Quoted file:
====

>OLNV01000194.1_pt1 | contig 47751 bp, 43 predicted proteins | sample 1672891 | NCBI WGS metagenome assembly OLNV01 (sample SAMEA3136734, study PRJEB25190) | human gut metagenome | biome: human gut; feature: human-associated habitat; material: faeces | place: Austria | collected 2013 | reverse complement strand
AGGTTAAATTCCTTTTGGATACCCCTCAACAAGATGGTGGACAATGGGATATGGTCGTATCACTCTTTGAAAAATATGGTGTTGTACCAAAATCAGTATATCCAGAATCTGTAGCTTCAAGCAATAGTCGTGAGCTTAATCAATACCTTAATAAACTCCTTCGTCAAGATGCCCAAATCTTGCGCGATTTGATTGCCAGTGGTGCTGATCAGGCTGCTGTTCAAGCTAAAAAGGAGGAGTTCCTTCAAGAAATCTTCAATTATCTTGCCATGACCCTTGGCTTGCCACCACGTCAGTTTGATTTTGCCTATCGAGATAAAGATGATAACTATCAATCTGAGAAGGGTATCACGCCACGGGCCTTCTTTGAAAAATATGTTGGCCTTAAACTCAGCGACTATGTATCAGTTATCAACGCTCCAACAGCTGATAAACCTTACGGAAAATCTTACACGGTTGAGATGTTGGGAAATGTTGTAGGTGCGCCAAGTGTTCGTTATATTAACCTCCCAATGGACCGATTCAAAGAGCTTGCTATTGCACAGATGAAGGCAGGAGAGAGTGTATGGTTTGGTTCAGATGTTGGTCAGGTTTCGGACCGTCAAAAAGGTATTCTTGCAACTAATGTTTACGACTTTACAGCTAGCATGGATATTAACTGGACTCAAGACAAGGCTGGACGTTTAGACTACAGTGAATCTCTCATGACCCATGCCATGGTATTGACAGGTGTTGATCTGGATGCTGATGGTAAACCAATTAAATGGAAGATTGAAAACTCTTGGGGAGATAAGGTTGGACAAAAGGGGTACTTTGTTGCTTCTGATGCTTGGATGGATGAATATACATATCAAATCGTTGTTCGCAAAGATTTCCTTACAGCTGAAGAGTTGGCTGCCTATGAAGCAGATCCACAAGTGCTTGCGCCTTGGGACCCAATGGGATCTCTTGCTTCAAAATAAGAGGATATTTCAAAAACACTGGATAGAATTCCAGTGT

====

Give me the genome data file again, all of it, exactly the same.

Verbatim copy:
>OLNV01000194.1_pt1 | contig 47751 bp, 43 predicted proteins | sample 1672891 | NCBI WGS metagenome assembly OLNV01 (sample SAMEA3136734, study PRJEB25190) | human gut metagenome | biome: human gut; feature: human-associated habitat; material: faeces | place: Austria | collected 2013 | reverse complement strand
AGGTTAAATTCCTTTTGGATACCCCTCAACAAGATGGTGGACAATGGGATATGGTCGTATCACTCTTTGAAAAATATGGTGTTGTACCAAAATCAGTATATCCAGAATCTGTAGCTTCAAGCAATAGTCGTGAGCTTAATCAATACCTTAATAAACTCCTTCGTCAAGATGCCCAAATCTTGCGCGATTTGATTGCCAGTGGTGCTGATCAGGCTGCTGTTCAAGCTAAAAAGGAGGAGTTCCTTCAAGAAATCTTCAATTATCTTGCCATGACCCTTGGCTTGCCACCACGTCAGTTTGATTTTGCCTATCGAGATAAAGATGATAACTATCAATCTGAGAAGGGTATCACGCCACGGGCCTTCTTTGAAAAATATGTTGGCCTTAAACTCAGCGACTATGTATCAGTTATCAACGCTCCAACAGCTGATAAACCTTACGGAAAATCTTACACGGTTGAGATGTTGGGAAATGTTGTAGGTGCGCCAAGTGTTCGTTATATTAACCTCCCAATGGACCGATTCAAAGAGCTTGCTATTGCACAGATGAAGGCAGGAGAGAGTGTATGGTTTGGTTCAGATGTTGGTCAGGTTTCGGACCGTCAAAAAGGTATTCTTGCAACTAATGTTTACGACTTTACAGCTAGCATGGATATTAACTGGACTCAAGACAAGGCTGGACGTTTAGACTACAGTGAATCTCTCATGACCCATGCCATGGTATTGACAGGTGTTGATCTGGATGCTGATGGTAAACCAATTAAATGGAAGATTGAAAACTCTTGGGGAGATAAGGTTGGACAAAAGGGGTACTTTGTTGCTTCTGATGCTTGGATGGATGAATATACATATCAAATCGTTGTTCGCAAAGATTTCCTTACAGCTGAAGAGTTGGCTGCCTATGAAGCAGATCCACAAGTGCTTGCGCCTTGGGACCCAATGGGATCTCTTGCTTCAAAATAAGAGGATATTTCAAAAACACTGGATAGAATTCCAGTGT